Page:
Personal Trainer Tips: Sumo Deadlift

Master the movement

Sumo Deadlifts

Get a stronger deadlift and bigger legs.

Build your glutes and quads with this deadlift variation. With a shorter range of motion you'll be pulling more weight and fixing your overall posture.

How to Preform Sumo Deadlifts

Step 1: Foot Positioning

Place your feet wider than shoulder width apart and pointed slightly outward. This will vary from person to person, but it should be significantly wider than your conventional deadlift stance.

Treat your foot like a tripod. Dig your big toe into the floor, spread your foot, and press your heel into the floor. This will create a subtle arch in your foot and keep you stable during the lift.

Step 2: Grab the Bar

Let your arms naturally fall to the bar and have a firm grip on the bar.

Step 3: Sit Back and Wedge!

This is the most important part of the lift. You will sit back wedging the bar into your shins to bring your femurs parallel to the floor and shins vertical. Your back should be straight and chest open. 

Step 4: Firm Lockout

Pull the bar straight up maintaining a strong brace. Lockout should be should in-line with the hips.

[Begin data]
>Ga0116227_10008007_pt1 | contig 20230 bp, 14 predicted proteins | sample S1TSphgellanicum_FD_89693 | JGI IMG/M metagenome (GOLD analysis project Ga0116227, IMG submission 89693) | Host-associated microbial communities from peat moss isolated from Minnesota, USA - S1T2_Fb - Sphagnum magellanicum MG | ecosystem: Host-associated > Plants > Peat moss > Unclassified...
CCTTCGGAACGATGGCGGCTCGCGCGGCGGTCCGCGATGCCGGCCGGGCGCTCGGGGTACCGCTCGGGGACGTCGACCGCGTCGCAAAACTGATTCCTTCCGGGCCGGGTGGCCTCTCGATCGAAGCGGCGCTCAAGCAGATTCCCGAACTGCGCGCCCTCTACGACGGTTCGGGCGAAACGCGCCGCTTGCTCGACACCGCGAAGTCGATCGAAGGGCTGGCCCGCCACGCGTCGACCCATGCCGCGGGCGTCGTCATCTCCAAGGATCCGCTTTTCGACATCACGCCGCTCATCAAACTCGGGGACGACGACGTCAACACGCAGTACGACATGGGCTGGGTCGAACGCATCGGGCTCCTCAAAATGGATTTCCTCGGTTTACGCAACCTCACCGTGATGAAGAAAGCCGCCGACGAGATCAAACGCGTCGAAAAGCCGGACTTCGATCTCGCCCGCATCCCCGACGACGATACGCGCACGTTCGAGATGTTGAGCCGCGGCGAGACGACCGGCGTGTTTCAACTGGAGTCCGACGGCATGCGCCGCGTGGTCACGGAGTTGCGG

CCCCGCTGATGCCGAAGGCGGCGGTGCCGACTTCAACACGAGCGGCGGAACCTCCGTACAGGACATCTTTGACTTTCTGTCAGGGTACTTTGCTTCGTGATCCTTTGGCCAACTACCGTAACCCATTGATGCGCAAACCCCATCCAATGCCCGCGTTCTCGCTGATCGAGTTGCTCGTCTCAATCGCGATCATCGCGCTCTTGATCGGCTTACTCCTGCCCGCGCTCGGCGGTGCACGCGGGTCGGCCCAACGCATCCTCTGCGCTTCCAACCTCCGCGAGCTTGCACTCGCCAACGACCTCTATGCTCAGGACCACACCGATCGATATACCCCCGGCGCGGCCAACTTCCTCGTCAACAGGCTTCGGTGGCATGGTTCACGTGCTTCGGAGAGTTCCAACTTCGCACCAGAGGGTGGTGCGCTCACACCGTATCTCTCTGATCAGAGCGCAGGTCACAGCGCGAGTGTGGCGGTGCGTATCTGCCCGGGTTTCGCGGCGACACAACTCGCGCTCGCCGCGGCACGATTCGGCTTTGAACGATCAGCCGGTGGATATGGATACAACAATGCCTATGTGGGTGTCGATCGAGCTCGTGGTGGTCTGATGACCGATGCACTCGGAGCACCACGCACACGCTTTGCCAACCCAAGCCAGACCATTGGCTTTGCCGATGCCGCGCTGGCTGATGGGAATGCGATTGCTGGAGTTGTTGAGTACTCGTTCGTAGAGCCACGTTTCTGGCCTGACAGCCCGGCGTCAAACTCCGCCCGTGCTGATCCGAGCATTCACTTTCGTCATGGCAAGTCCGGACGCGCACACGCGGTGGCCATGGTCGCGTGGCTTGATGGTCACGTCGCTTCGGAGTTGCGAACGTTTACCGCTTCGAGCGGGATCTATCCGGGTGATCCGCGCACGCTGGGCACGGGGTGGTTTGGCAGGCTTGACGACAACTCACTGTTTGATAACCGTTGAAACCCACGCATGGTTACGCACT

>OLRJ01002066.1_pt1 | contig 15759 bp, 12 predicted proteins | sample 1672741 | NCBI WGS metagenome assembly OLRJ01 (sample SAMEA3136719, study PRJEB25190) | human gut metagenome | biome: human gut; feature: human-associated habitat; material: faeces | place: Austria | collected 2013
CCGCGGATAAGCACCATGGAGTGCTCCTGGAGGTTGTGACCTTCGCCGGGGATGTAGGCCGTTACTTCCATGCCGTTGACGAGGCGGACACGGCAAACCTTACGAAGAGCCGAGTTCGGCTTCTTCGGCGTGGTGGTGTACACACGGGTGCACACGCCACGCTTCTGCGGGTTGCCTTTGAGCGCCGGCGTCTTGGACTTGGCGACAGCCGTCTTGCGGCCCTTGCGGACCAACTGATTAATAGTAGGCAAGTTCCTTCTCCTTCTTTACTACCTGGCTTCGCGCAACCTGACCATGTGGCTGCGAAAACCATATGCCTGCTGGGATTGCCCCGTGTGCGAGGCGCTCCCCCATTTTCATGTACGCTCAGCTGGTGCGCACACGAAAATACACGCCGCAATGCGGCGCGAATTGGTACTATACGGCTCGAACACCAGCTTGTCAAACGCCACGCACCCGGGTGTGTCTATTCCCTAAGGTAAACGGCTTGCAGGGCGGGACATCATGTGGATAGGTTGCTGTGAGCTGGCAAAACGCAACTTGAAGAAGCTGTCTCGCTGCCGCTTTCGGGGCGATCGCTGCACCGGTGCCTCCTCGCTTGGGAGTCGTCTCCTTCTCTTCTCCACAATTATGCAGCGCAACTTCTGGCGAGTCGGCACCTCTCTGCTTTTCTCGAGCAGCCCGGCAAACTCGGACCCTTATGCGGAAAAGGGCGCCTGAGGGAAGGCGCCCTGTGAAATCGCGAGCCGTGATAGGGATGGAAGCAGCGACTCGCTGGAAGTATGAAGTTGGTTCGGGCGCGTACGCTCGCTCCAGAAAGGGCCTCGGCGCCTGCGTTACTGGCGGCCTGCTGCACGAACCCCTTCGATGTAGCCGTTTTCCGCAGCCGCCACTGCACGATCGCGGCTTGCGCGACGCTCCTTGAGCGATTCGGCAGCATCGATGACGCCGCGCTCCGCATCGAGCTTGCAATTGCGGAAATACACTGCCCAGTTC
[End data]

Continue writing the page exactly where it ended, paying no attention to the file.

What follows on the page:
Step 6: Reset

Set the bar on the ground with a slight hip hinge until you get past your knees. At your knees you can flex your knees to "squat" the bar the rest of the way to the floor.

Comparison: Sumo versus Conventional

Conventional Deadlift

  • Greater Range of Motion (ROM) at the Hip
    The hip is further away from the barbell and allows for more ROM and torque.
  • Larger Starting Angle at the Knee
    The hamstrings start more elongated in the closer stance.
  • Better for Hypertrophy and Bodybuilding
    The increased ROM and torque make it a great hamstring, glute, and back builder for size.

Sumo Deadlift

  • Lesser Range of Motion (ROM) at the Hip
    The hips are much closer to the bar, offering more support form the legs to support the low back.
  • Smaller Starting Angle at the Knee
    The knee is far more flexed in the starting position.
  • Better for Strength and Powerlifting
    This is not true for everyone. Most individuals will be able to lift more with sumo when they practice. Some individuals have better anatomical features for sumo pulling.